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Head of School Blog

Profound and Meaningful Habits

January - the start of a New Year! This is the time of year during which many talk about New Year Resolutions. Personally, I shy away from “resolutions,” preferring instead to spend time reflecting on the blessings and challenges of the past year and considering things that I may desire to do differently. Within the context of this old year to new year personal practice, I was drawn to a book by Justin Whitmel Earley entitled, “Habits of the Household - Practicing the Story of God in Everyday Family Rhythms.”
All of us, whether currently in the trenches of raising a family or in the stage of life as my husband and I are with parenting adult children, we can all agree that parenting is hard work. It is the most profound and meaningful work assigned to us by our heavenly Father as children are placed in our homes to shepherd and steward. In my practice of old year/new year personal reflections, if I go back further to the time during which I was the parent of young and school-aged children, I can either recount the number of things I did wrong (and there were plenty), or I can recognize that God’s grace was present and at work even in the midst of our imperfect mess.
In Deuteronomy 6: 4-9, the Lord spoke through Moses with instructions to the people of Israel that they were to disciple their children to understand,

The Lord our God, the Lord is one. Love the Lord your God with all your heart and with all your soul and with all your strength. These commandments that I give you today are to be on your hearts. Impress them on your children. Talk about them when you sit at home and when you walk along the road, when you lie down and when you get up. Tie them as symbols on your hands and bind them on your foreheads. Write them on the doorframes of your houses and on your gates.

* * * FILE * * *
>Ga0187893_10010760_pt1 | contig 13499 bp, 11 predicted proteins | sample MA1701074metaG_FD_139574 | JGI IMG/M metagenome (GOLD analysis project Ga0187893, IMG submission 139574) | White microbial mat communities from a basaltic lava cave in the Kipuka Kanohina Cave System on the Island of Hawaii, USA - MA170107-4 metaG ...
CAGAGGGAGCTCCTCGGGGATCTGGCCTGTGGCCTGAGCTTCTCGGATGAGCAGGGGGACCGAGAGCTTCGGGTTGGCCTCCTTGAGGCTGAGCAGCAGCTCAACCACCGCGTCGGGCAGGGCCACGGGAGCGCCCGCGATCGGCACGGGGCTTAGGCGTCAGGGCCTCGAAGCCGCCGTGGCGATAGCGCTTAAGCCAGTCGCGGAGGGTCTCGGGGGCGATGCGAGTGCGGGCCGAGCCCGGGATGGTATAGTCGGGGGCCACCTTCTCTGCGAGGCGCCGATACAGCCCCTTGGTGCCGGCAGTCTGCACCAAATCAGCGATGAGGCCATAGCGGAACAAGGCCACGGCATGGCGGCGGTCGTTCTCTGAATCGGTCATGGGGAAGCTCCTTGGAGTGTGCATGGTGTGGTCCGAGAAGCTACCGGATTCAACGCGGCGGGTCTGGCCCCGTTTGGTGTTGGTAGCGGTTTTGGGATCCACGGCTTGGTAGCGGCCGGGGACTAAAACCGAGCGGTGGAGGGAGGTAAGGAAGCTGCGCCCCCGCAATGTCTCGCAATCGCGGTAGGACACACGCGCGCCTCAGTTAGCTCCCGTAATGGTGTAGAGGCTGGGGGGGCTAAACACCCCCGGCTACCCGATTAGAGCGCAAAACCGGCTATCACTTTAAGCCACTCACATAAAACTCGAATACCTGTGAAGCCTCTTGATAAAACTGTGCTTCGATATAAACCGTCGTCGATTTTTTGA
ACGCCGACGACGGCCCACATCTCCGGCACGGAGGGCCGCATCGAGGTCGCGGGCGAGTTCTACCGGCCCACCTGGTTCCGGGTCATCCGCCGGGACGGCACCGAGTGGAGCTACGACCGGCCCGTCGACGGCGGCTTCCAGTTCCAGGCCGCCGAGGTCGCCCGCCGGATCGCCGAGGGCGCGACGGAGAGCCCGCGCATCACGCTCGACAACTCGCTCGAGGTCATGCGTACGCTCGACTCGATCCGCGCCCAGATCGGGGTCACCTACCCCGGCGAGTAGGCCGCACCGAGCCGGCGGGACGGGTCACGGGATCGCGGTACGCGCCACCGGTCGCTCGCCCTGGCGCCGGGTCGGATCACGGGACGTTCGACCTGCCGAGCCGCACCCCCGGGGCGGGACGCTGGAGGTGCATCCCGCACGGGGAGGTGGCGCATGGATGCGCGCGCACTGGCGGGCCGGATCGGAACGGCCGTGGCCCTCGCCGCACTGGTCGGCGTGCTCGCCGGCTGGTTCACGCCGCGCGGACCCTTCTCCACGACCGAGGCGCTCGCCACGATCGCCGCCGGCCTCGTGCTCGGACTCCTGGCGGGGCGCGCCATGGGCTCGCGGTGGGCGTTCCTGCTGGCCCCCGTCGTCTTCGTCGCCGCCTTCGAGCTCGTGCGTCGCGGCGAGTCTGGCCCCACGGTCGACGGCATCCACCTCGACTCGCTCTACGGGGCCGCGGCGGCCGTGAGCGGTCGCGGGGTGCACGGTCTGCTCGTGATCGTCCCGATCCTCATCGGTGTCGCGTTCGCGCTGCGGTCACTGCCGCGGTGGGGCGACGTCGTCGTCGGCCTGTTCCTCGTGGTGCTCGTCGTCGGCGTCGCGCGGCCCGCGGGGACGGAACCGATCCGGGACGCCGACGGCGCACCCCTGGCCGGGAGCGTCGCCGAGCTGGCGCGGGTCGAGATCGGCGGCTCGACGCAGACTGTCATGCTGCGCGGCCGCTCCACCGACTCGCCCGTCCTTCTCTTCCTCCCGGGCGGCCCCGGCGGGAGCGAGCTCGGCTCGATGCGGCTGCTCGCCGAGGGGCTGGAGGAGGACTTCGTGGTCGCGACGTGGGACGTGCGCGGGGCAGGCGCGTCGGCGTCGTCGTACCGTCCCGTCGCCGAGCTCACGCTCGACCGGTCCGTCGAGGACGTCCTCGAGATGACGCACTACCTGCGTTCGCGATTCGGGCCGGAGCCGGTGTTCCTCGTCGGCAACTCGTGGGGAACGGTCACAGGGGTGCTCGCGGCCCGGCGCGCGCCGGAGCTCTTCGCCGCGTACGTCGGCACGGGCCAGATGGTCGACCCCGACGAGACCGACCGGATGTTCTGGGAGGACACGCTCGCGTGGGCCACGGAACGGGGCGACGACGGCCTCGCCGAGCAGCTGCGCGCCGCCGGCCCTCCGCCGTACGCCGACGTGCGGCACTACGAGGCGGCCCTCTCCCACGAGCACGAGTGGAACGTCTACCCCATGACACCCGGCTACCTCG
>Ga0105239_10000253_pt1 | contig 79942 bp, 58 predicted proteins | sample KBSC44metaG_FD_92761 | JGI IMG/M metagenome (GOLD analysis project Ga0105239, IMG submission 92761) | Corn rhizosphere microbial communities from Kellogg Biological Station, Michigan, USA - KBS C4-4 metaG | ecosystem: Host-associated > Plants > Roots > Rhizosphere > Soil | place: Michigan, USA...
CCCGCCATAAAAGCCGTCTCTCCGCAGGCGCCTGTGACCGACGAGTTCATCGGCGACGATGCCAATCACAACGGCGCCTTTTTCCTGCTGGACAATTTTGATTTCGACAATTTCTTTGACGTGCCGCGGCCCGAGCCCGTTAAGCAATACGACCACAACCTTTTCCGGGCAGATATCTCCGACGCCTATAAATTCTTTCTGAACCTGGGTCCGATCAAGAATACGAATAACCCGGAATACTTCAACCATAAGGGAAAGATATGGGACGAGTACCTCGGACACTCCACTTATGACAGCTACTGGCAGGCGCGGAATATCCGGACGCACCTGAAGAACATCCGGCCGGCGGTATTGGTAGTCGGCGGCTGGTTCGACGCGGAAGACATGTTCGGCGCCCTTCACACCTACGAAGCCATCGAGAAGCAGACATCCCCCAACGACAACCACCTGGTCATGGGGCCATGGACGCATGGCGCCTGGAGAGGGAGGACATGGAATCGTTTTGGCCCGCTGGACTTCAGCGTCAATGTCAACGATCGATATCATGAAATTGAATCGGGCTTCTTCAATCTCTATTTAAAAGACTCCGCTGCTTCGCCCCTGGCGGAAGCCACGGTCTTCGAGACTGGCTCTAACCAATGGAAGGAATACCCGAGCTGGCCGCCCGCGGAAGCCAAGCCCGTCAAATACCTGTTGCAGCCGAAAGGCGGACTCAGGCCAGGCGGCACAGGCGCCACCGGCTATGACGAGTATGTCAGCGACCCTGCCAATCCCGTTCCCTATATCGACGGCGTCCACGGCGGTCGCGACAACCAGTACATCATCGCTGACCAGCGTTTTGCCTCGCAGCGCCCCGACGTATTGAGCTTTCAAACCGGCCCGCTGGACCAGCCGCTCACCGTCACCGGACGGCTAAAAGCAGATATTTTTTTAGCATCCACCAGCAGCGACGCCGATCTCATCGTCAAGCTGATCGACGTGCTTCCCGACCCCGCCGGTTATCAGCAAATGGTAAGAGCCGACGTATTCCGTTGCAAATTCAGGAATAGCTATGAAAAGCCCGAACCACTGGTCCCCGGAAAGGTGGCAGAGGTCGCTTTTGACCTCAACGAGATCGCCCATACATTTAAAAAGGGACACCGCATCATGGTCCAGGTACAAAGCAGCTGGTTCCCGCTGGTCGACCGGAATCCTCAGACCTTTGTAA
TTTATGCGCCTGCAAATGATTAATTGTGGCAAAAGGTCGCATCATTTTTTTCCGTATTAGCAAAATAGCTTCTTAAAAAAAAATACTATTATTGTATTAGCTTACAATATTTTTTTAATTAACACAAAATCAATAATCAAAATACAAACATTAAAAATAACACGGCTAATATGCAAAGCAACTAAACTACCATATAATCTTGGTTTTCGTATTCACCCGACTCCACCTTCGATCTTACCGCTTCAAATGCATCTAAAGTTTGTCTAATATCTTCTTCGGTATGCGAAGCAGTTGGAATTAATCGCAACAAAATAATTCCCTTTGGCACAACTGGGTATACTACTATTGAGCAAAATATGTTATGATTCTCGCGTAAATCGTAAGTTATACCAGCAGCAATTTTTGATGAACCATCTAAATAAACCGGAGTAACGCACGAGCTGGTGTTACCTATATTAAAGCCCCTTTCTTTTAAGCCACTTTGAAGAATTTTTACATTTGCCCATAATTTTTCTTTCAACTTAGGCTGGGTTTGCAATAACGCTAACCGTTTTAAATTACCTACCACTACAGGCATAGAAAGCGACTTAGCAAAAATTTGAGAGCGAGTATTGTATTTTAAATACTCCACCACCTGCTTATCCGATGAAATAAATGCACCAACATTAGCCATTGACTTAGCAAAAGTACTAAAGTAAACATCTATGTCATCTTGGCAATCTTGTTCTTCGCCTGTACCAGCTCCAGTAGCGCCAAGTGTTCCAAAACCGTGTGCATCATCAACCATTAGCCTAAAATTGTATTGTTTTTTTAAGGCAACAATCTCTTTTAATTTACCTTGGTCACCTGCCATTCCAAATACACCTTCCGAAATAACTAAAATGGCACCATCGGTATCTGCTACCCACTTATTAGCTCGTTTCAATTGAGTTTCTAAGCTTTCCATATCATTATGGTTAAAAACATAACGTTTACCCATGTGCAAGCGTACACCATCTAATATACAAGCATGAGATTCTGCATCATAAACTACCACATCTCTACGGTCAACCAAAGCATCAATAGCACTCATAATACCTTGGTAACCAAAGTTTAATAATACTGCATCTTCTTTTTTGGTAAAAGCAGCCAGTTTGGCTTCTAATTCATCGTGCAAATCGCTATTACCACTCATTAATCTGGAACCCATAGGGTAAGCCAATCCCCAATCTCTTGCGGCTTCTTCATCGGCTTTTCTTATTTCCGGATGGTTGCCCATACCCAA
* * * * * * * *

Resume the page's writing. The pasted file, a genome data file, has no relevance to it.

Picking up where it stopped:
Our calling and challenge as parents is to disciple our children’s hearts toward God through every part of the day and in every aspect of our homes. That’s a monumental task and one that seems insurmountable. In his book, Earley reminds us of the importance of first being parented ourselves by our heavenly Father, “When we look up, we see that we have a heavenly Father, a divine parent who is parenting us. He is forming us into perfectly loved children of the King. We do not have to invent anything, carry anything, or bear the final burden of parenting. We just get to follow someone. The Christian posture toward habits of the household is not about carrying our families on our backs and hiking up the steep mountain of life. It is much more childlike than that. It is simply about taking hold of the outstretched hand of our heavenly Father and following him, one baby step at a time, (Earley, pg. 17).
If you are looking for a book to begin the new year, I recommend Earley’s Habits of the Household. Through personal stories of an imperfect household with imperfect parents, depending on the heavenly Father, Earley provides practical ideas to help establish family habits that disciple both parents and children in the areas of waking, mealtimes, discipline, screentime, family devotions, marriage, work, play, conversation, and bedtime. As seen in Deuteronomy 6, these are the normal rhythms of a family’s day.
Thank you for allowing Cornerstone Prep to be a participant with you in the discipleship of your children.
We look forward to seeing you on Tuesday, January 24, for the Annual All-School Parent Meeting. Five names will be drawn to receive a copy of the book referenced in this blog post.